Does that mean I have no expectations or that I never get annoyed about anything regarding plots? Of course not. But it’s situational, not something I automatically dislike. I’m ok with books and plots and every thing that happens in a story not always having a point. Characters can just do things. The plot can just be there in the background. And if a book is well-written with characters I feel invested in or is just plain entertaining or interesting, I will still enjoy it!


Talk to me!

Do you think everything in the plot has to have a point?
Do you mind if the plot is more of a backdrop or vessel for the characters, or do you prefer a strong plot?


Your Thoughts


22 thoughts on “Bookish Musings: Do Books Need to Have a Strong Plot?

I'd love if you'd share your thoughts, too!


Reading your comments makes me a very happy blogger!

Your email address will not be published. Required fields are marked *

  1. Lorna

    I’m a thriller or mystery the plot is probably the most important of everything. I have say after reading a good mystery recently that I hated the main character so I dropped my rating to 3 stars. A romance? I’m to the point that they have have “something else” to sell them to me. A good plot. But there are thousands out there without much of a plot. I guess what I’m saying is I need the good characters and the plot. I’m too old (70)to put up with a plot I don’t like, same with characters. A 3 star rating for me could be someone else’s 2 stars. Rarely use 2 and maybe only one was 1 star over the course of 11 years of reviewing.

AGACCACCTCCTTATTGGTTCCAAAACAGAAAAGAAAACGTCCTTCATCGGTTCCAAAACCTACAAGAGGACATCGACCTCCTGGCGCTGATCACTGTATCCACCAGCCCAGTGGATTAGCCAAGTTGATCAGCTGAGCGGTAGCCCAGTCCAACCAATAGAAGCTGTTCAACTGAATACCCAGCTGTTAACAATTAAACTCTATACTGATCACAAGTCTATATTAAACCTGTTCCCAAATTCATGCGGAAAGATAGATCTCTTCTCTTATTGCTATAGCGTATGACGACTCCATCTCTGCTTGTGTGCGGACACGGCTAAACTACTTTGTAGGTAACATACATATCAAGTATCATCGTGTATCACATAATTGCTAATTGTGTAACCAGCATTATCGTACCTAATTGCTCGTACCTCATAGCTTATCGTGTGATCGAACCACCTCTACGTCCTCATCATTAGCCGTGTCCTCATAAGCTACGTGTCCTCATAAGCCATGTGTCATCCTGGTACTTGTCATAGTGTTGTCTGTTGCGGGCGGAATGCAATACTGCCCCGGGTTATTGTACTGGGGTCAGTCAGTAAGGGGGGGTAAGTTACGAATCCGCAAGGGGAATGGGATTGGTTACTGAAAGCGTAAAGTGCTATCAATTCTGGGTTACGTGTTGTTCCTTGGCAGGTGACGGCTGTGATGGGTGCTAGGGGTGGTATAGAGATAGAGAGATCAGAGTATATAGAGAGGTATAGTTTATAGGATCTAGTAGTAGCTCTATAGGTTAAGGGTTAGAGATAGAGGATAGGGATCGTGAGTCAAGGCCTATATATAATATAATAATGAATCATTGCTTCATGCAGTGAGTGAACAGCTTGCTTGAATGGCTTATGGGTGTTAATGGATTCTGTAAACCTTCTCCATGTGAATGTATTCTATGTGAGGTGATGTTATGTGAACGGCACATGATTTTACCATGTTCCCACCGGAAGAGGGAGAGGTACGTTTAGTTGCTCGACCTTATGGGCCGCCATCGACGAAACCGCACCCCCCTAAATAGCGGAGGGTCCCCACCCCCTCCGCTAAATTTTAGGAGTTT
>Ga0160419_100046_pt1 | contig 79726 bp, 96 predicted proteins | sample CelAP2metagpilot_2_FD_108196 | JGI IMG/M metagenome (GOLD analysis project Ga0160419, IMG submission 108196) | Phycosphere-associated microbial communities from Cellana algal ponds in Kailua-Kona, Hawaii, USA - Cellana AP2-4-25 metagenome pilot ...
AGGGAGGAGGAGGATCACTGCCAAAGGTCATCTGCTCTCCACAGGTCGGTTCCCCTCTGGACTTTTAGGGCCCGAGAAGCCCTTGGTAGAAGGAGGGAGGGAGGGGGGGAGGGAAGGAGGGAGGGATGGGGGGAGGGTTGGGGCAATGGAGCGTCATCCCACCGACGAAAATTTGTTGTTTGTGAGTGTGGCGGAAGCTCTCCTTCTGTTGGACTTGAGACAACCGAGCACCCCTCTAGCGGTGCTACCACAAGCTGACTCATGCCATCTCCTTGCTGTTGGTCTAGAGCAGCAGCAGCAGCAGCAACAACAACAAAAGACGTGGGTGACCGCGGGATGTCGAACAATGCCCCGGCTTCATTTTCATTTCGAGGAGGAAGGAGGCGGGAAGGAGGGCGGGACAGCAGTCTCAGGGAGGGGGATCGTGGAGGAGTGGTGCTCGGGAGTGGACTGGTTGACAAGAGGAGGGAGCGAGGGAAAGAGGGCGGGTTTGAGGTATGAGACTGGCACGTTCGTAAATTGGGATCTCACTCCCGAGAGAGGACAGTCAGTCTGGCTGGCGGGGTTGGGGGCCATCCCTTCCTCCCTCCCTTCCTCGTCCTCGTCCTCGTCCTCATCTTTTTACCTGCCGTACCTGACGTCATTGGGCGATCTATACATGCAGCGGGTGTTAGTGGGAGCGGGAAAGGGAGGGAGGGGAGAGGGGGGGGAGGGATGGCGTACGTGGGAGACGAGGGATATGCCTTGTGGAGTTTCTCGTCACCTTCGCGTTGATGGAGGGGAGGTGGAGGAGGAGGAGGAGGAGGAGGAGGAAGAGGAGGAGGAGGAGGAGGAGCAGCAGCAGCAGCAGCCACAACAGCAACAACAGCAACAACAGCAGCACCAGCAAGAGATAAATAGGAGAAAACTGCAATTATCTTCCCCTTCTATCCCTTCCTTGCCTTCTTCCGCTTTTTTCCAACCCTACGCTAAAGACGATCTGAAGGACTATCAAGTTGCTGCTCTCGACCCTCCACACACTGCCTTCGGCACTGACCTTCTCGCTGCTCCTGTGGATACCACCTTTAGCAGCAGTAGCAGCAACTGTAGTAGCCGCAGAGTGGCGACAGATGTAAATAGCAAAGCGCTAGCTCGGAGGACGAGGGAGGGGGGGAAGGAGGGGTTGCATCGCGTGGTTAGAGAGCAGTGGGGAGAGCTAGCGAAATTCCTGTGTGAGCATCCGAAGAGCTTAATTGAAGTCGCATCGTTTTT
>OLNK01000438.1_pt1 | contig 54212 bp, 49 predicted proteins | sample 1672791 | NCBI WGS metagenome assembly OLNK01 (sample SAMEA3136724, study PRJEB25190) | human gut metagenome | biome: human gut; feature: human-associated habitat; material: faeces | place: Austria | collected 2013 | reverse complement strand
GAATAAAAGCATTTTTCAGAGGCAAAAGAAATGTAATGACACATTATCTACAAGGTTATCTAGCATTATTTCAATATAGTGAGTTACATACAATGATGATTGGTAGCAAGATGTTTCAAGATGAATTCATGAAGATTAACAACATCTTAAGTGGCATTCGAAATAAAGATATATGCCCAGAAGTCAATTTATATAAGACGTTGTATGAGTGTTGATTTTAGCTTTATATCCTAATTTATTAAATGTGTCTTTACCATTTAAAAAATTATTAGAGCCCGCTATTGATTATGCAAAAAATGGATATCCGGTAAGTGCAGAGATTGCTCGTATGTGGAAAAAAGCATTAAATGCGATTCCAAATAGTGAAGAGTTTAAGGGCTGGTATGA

1. Kit (Metaphors and Moonlight)

      That’s a good point, plot is more important in some genres, like mystery. I think I agree about romance and wanting something more than just, like, a basic good romance. But for me that “something else” isn’t necessarily plot. But I get it if it is for you or anyone else! There are too many books out there to force yourself to read things you don’t want to if you know what you like and dislike. I’ve been DNFing more books this year for this reason.

  2. Greg

    I just read the Galaxy, and the Ground Within by Becky Chambers and there wasn’t much of a plot- just some aliens get stranded at a waystation and share about their lives. Very chill, and one of the best books I’ve read this year. Her books are like that anyway though- all about the character growth and getting to know them.

  3. Aj @ Read All The Things!

    I guess it depends on the genre, but plot isn’t massively important to me. If I’m invested in the characters and their relationships, then I don’t really care about the plot. I’ll happily read about my favorite characters doing anything. If the characters aren’t strong, then the book needs a good plot to keep me interested.